Issaquah’s Past Labor Days
September 1, 1971
by Harriet Fish
It was noontime on Labor Day in 1948 when I arrived for the first time in Issaquah. Now, In those days, noontime on Labor Day was a pretty busy, bustling time for all local lads and lassies-and that particular day was no exception. There were people everywhere and traffic was at a standstill. For Labor Day was the town festival period with contests, demonstrations, dances, carnivals and the biggest, most elaborate parade for a town of its size in the whole state of Washington.
Looking back, the earliest note we find in the ISSAQUAH INDEPENDENT of Sept. 1918 refers to that year’s Labor Day celebration having been favored by good weather. A parade with an American Flag, the Issaquah Band and decorated autos; sports on the ball field; a dance at which the ladies of the Red Cross served lunch and supper. All this wes organized by the local chapters of the United Mine Workers of American and the Timber Worker’s Union
The following year, 1919, an exciting baseball game was the feature of the Labor Day when Issaquah beat Redmond. There were again games for the young people on the ball field that day.
Then, in the early 1920′s, Issaquah became known widely for its free-wheeling celebrations. They were held on Memorial Field, over the Fourth of July weekend and were real western rodeos. The Indians and their ponies, the sharp shooters, the trick riders and the rugged animals put on a real “Whing-Ding.” The saloons were busy, the Marshall was busy and the jail ended up-full. Money changed hands advantageously. But this type of festival lasted only for a few years.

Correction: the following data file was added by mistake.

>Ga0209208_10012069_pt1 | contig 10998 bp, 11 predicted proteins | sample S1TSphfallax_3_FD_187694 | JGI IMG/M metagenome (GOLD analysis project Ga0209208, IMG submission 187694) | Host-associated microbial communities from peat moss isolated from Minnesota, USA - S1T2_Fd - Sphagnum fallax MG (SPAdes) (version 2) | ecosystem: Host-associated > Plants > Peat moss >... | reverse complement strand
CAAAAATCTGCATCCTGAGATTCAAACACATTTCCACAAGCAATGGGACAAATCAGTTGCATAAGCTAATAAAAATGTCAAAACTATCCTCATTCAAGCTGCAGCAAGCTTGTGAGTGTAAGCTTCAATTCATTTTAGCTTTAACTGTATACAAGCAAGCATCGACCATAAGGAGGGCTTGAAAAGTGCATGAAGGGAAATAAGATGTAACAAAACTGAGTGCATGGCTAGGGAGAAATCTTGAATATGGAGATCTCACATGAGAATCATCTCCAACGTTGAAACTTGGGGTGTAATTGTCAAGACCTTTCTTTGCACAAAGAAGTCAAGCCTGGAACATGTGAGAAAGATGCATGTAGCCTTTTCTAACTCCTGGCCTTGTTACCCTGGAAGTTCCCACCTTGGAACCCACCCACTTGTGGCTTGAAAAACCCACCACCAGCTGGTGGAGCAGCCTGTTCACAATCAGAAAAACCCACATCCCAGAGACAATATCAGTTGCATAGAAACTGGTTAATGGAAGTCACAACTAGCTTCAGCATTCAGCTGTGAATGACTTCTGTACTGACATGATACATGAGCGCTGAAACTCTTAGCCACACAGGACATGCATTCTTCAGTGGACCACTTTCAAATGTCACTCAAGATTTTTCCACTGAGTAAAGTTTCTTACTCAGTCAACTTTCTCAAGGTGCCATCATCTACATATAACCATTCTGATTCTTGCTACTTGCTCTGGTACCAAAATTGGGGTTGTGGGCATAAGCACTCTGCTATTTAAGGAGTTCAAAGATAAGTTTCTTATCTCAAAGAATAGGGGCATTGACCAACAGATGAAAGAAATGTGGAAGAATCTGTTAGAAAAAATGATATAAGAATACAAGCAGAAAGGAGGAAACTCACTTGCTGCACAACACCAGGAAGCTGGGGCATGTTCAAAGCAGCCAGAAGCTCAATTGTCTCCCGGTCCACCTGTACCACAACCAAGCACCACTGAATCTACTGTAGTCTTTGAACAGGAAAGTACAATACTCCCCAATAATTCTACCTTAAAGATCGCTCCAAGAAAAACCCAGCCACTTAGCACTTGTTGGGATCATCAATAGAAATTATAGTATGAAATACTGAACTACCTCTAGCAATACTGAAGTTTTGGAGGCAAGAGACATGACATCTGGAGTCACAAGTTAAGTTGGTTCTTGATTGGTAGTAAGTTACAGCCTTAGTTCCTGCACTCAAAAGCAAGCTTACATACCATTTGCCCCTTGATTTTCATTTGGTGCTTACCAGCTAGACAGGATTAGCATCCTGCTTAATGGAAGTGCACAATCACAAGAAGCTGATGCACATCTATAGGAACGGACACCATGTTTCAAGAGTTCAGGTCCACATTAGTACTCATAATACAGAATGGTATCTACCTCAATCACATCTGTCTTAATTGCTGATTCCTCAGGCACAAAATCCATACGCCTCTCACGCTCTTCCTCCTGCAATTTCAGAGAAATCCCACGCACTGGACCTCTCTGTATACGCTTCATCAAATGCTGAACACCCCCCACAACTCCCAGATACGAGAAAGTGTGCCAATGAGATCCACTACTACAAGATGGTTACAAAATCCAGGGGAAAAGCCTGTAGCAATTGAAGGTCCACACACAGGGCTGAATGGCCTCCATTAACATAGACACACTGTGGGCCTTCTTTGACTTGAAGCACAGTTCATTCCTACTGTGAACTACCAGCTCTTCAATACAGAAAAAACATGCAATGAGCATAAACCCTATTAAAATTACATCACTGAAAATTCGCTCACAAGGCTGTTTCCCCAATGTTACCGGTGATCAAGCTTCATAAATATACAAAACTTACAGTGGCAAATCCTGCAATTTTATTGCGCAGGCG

During the 1930′s there were speeches by celebrities, foot and bike races, horse-shoe games and scout demonstrations, on a local entertainment level, in keeping with the economic conditions of those years.
When World War II came along, all celebrations were suspended. In 1945 the Labor Day festival weekend was reinstated. The Issaquah Athletic Club was organized and a whole series of energetic leading citizens headed it, building up activities each year and a treasury to support and improve Memorial Field. The system reached its peak in the late 1950′s and early 1960′s with elaborate floats in the Grand Parade; a children’s parade; queens, both local and visiting; participation in Seattle’s Seafair Parades; arts and crafts shows, with artists in action; dances; drill team competitions; track rodeos; athletic games; just everything practical to publicize Issaquah and bring crowds to participate with the local residents over the weekend.
As with all endeavors which take months to plan and energy to execute-fatigue set in, ideas waned and changes came about-at least at this strenuous level.
The parades and queen contest continued well into the middle 1960′s, each year with somewhat less drive until new efforts with new directional emphasis began to take form.
Now we have a Miss Issaquah Pageant in the spring, a Port Commision Day in August, and a Salmon Festival in October-and lots more people to plan, organize and produce the results.
These are celebrations in embryo, progressing along well each year, as history continues to repeat itself.